Alex Kipman resigns after allegations of Microsoft misconduct


Alex Kipman resigns after allegations of Microsoft misconduct

  • HoloLens co-creator Alex Kipman is stepping down from Microsoft, Insider has learned.
  • The resignation comes after insiders reported misconduct allegations against Kipman.
  • Microsoft cloud boss Scott Guthrie, to whom Kipman reports, is planning a reorganization. Kipman will remain during the transition.

HoloLens co-creator Alex Kipman is stepping down from Microsoft after Insiders recently reported allegations that he was inappropriate towards female employees.

Kipman informed his direct reports of the plans on Tuesday, a person familiar with the matter said. Microsoft cloud chief Scott Guthrie, who reports to Kipman, is planning a reorganization and Kipman will stay on through the transition, another person familiar with the matter said.

After Insiders reported Kipman’s resignation, Guthrie sent an email outlining organizational changes and saying Kipman plans to leave and “pursue other opportunities.”

“For the past few months, Alex Kipman and I have been discussing the team’s future path,” Guthrie said in his email, which was seen by Insider. “We decided together that this is the right time for him to leave the company to pursue other opportunities. I appreciate the tremendous vision Alex has provided to Microsoft over the years and everything he has done to advance our Metaverse offerings. Alex is committed to helping the teams through the transition process over the next two months and ensuring success before pursuing what’s next for him.”

Mixed reality hardware teams will join the Windows + Devices organization under Panos Panay, while the software teams responsible for products including the Microsoft mesh mixed reality platform will join the Experiences + Devices division under Jeff Teper the e-mail.

Current and former employees alleged that Kipman repeatedly got away with inappropriate behavior towards female employees, including unwanted touching. Kipman didn’t respond to a request for comment before Insider released his report on May 25. He did not immediately respond to another request for comment Tuesday.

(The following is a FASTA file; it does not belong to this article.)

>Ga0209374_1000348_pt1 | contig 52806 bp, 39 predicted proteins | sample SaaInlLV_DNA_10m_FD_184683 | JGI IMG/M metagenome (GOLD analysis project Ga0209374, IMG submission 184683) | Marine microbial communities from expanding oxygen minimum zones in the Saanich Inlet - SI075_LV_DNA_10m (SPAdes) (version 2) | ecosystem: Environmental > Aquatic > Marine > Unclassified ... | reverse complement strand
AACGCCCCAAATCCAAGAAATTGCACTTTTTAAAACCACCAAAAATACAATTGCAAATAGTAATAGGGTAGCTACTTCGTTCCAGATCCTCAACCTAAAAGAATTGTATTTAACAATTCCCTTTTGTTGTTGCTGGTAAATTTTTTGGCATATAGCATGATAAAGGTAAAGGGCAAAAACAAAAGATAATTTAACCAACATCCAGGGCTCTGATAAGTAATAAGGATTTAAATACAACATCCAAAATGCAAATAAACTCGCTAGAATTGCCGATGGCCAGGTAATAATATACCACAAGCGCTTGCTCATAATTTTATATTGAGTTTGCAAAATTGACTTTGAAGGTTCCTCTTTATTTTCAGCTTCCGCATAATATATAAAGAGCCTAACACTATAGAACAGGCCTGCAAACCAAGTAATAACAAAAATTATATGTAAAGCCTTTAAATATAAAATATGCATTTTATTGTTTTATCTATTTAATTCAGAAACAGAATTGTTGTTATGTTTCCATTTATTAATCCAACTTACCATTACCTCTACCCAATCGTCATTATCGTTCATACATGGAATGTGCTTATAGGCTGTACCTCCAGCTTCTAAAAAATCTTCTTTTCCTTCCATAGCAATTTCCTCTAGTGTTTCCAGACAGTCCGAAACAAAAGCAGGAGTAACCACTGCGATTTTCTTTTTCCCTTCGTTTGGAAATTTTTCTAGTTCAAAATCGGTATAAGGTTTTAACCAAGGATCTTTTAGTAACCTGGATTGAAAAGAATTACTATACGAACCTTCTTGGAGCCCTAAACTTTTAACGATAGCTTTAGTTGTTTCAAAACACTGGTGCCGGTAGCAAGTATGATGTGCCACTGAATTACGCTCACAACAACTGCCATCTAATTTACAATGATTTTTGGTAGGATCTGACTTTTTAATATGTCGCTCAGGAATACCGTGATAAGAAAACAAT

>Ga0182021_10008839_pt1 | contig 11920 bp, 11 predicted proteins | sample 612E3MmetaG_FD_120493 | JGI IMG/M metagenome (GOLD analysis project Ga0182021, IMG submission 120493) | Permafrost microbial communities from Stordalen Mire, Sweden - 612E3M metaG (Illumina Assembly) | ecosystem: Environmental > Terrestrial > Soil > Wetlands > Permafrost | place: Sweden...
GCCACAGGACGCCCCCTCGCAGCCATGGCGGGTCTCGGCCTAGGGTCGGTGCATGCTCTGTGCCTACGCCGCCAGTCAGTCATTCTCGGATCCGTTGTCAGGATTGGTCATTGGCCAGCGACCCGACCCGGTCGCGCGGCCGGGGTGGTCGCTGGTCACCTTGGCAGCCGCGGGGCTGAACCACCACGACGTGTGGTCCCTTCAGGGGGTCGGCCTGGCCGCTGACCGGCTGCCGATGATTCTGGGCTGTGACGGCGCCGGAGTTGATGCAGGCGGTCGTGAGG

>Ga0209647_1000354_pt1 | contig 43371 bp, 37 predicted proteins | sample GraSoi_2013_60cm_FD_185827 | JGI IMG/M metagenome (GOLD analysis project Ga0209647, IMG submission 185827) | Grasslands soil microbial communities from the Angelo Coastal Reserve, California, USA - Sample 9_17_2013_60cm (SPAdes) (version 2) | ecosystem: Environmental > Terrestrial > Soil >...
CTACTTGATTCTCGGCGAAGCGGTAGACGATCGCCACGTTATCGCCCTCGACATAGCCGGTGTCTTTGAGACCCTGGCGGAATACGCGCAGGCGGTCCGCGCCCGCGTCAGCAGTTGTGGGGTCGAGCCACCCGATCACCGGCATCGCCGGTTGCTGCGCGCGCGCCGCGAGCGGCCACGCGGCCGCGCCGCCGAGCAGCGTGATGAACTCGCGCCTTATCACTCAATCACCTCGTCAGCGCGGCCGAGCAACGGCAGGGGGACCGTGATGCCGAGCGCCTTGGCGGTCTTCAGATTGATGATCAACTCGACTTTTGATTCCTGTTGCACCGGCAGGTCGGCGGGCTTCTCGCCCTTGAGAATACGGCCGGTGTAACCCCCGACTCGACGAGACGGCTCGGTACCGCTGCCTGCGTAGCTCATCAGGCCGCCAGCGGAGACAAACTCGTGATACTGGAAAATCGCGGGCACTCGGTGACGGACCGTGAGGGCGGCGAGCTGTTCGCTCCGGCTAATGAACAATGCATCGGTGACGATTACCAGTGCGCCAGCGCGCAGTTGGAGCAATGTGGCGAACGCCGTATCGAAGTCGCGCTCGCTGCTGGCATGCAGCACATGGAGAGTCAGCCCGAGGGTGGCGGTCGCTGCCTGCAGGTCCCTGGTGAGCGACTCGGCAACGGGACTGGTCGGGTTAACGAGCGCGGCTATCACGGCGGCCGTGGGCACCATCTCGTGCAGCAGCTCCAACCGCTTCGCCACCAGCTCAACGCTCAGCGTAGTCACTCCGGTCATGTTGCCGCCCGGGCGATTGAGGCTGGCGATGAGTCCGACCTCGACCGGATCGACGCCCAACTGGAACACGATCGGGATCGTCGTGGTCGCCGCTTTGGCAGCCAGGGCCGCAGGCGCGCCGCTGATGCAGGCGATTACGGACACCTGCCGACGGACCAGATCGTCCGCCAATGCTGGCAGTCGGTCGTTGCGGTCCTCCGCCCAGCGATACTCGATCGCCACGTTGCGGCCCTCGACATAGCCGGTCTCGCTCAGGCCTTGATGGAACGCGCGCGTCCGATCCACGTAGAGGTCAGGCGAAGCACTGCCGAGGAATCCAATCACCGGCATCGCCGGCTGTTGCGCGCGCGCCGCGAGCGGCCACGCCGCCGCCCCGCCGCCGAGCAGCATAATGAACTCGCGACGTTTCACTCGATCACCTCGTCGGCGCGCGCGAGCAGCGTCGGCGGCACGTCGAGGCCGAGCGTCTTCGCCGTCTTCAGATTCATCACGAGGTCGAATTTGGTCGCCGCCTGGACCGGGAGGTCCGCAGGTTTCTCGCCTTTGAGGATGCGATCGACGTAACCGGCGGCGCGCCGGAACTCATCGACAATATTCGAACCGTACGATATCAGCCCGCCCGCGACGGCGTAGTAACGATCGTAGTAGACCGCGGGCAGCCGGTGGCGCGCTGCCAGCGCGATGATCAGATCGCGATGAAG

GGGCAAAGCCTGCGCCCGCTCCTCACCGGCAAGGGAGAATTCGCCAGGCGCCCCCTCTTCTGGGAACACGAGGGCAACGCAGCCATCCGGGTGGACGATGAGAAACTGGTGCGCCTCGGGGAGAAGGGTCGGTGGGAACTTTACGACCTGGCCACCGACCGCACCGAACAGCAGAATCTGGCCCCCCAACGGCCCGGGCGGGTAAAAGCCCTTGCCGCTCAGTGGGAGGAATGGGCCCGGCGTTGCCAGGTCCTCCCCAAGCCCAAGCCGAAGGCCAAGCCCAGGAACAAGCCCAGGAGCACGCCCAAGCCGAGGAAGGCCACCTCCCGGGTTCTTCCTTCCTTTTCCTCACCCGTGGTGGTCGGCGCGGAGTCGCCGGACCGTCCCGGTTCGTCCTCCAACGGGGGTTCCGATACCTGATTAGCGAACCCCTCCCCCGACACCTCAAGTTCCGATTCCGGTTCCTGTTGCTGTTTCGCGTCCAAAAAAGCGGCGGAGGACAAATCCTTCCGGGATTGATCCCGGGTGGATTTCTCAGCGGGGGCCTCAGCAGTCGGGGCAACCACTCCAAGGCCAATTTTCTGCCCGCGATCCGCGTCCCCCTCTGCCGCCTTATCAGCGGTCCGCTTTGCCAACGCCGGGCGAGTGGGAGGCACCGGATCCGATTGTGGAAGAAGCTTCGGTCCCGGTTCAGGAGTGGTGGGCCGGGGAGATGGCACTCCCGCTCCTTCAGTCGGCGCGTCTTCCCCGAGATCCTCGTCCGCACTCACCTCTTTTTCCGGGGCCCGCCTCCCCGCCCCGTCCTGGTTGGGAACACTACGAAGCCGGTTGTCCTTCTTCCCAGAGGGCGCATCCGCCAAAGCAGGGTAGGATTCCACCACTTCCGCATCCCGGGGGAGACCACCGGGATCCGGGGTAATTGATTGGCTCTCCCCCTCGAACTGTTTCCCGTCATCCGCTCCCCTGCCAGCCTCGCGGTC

In one case, according to a person present in the office, Kipman watched a suggestive VR video in front of the employees. The video showed women in skimpy clothing frolicking on a bed and engaging in an overtly sexualized pillow fight. A staff member who was present later described the scene as “VR porn” when speaking to Insider.

Dozens of current and former employees pointed out that the Kipman incident is part of a widespread pattern of executive misconduct — including verbal abuse and sexual harassment — that continues at Microsoft.

Microsoft declined to confirm or deny the specific allegations against Kipman. “Each reported claim we receive will be investigated, and clear action will be taken on each confirmed claim,” the company said in a statement for Insider’s previous report. “This disciplinary action can range from termination to demotion, forfeiture of salary or bonus, official reprimand, mandatory training, coaching or a combination of any of these.”

A former executive who worked with Kipman said she saw him behave inappropriately towards female colleagues on more than one occasion. In one instance, the former executive said, Kipman rubbed an employee’s shoulders while she “looked deeply uncomfortable.” The woman shrugged, apparently trying to get him to stop, but “he would keep doing it firmly,” the executive said. “Who’s going to tell him to stop?”

Managers warned employees not to leave women alone near Kipman, according to three sources who said they received such warnings. But last year, employees who said they had been subjected to inappropriate interactions with Kipman decided enough was enough. More than 25 employees shared their experiences in a report compiled on Kipman, according to someone who contributed to it.

The former executive, who worked closely with Kipman, said his behavior was only slowed down by something even more toxic. “The best thing that happened, unfortunately, was the pandemic,” the executive said. “So we never had to interact with him personally.”

Are you a Microsoft employee or do you have insights to share? Contact reporter Ashley Stewart via encrypted messaging app Signal (+1-425-344-8242) or email ([email protected]).

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